Voiceless uvular–epiglottal plosive

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Voiceless uvular–epiglottal plosive
Unicode (hex)U+0071 U+0361 U+02A1

The voiceless uvular-epiglottal plosive is a type of consonantal sound used in some spoken languages. It is a [q] and [ʡ] pronounced simultaneously. The symbol in the International Phonetic Alphabet that represents this sound is ⟨q͡ʡ⟩.


Features of the voiceless uvular-epiglottal plosive are:

  • Its phonation is voiceless, which means it is produced without vibrations of the vocal cords. In some languages the vocal cords are actively separated, so it is always voiceless; in others the cords are lax, so that it may take on the voicing of adjacent sounds.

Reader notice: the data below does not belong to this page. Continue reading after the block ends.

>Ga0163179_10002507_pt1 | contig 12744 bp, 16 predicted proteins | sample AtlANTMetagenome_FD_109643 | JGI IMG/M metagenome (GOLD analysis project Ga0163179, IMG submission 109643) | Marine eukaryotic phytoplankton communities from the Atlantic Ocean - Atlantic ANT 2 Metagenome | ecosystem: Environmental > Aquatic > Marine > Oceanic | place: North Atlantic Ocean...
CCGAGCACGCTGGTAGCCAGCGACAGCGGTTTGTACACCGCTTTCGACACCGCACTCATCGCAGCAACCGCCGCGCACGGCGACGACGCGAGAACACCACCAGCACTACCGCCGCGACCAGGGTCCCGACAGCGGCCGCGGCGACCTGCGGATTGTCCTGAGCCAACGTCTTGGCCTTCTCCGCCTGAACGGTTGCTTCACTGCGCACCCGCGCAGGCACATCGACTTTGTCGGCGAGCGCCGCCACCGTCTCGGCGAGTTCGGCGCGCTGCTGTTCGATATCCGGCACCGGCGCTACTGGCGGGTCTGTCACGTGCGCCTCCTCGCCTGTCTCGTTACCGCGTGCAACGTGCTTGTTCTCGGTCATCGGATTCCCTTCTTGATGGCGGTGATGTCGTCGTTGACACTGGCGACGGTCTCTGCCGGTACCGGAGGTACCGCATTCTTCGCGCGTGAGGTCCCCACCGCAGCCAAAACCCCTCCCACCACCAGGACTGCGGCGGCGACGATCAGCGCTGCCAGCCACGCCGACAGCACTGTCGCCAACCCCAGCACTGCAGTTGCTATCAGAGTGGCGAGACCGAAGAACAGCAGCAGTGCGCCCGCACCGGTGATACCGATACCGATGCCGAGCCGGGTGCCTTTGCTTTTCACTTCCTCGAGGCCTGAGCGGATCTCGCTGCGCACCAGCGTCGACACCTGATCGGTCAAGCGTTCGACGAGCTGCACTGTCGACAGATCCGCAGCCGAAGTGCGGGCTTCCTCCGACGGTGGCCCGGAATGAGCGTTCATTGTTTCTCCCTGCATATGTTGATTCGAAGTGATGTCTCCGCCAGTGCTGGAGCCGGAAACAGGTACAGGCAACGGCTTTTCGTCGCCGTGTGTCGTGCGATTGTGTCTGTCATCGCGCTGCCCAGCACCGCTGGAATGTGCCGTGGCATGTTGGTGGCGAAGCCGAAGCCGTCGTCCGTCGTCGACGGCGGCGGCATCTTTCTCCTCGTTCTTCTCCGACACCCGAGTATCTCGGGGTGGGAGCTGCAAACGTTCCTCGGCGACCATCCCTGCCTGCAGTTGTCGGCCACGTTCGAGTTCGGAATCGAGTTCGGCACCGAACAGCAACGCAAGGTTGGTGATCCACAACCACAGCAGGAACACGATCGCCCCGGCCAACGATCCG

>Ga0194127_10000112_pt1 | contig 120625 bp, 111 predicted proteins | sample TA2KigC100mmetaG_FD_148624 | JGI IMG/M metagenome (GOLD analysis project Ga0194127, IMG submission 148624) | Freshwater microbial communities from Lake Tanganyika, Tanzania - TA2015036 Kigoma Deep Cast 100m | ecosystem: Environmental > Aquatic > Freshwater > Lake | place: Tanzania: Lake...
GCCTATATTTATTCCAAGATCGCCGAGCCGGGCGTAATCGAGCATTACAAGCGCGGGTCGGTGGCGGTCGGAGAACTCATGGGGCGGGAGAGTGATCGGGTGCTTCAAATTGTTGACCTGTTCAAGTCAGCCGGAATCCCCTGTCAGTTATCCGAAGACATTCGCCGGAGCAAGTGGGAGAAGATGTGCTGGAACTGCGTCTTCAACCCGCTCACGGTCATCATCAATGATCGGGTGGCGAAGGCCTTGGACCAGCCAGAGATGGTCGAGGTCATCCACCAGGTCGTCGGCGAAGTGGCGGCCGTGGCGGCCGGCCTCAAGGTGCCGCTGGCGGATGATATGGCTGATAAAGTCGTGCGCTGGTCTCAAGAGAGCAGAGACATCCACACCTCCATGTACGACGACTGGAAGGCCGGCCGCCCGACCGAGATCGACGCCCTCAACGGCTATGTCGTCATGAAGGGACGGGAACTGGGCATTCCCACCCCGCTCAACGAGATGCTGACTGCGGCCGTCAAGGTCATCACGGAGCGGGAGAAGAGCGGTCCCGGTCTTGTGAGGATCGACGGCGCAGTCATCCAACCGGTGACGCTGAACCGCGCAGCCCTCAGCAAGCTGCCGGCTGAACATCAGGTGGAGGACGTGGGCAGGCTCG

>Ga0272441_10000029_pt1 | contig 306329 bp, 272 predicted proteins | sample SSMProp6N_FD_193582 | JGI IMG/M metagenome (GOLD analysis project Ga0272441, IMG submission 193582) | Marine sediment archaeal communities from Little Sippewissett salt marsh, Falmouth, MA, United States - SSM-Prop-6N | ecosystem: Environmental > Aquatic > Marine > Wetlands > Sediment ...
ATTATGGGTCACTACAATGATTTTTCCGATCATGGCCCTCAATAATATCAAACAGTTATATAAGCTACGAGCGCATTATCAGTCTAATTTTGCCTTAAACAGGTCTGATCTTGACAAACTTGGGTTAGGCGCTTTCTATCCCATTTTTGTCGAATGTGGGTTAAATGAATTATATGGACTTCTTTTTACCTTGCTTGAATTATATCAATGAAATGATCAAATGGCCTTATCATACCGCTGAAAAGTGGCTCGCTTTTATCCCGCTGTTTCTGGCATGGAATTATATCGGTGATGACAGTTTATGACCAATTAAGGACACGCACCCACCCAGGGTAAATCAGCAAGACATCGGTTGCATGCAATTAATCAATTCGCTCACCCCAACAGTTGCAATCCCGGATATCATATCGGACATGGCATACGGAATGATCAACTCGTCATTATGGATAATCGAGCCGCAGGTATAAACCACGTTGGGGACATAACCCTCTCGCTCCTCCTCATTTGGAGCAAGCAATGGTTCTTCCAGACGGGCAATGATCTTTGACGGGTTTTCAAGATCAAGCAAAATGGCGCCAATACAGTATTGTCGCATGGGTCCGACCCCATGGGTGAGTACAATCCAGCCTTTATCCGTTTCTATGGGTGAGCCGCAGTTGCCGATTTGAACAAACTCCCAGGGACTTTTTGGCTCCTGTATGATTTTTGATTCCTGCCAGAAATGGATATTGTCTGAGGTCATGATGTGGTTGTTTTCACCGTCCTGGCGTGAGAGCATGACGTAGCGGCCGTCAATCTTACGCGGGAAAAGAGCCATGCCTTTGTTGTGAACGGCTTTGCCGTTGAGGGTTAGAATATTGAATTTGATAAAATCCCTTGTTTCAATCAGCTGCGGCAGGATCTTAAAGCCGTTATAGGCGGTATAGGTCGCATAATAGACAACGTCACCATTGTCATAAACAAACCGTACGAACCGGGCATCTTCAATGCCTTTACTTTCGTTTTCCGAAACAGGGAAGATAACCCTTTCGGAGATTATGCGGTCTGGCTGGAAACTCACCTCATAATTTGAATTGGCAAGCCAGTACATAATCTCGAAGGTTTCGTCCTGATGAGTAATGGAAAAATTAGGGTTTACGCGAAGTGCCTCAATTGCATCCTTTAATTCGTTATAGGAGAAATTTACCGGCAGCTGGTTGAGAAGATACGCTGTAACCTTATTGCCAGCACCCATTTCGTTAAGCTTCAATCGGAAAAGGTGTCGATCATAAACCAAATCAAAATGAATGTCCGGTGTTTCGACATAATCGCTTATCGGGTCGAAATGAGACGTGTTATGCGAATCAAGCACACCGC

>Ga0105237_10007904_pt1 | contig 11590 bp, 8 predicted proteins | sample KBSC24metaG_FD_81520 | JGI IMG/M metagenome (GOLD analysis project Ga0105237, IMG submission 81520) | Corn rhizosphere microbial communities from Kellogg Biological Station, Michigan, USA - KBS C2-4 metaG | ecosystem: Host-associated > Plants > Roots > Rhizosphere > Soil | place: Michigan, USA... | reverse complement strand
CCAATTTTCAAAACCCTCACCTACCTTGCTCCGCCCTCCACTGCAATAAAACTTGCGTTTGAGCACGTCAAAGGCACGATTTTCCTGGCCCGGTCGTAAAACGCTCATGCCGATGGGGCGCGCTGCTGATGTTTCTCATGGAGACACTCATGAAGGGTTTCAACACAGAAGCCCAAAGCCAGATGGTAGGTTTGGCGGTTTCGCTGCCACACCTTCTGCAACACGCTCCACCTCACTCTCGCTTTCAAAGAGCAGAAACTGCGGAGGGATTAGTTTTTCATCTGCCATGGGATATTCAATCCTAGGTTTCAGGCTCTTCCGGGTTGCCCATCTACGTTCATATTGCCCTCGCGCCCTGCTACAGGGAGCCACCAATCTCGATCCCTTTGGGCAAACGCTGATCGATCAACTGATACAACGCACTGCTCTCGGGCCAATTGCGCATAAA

• It is an oral consonant, which means air is allowed to escape through the mouth only.
  • It is a central consonant, which means it is produced by directing the airstream along the center of the tongue, rather than to the sides.
  • The airstream mechanism is pulmonic, which means it is articulated by pushing air solely with the intercostal muscles and abdominal muscles, as in most sounds.


Language Word IPA Meaning Notes
Somali qiiq [q͡ʡíìq͡ʡ] 'to emit smoke' Allophone of [q][1]


  1. ^ Edmondson, Jerold A.; Esling, John H.; Harris, Jimmy G. Supraglottal cavity shape, linguistic register, and other phonetic features of Somali (PDF) (Report). p. 5. Archived from the original (PDF) on 2012-03-15. Retrieved 2020-11-21.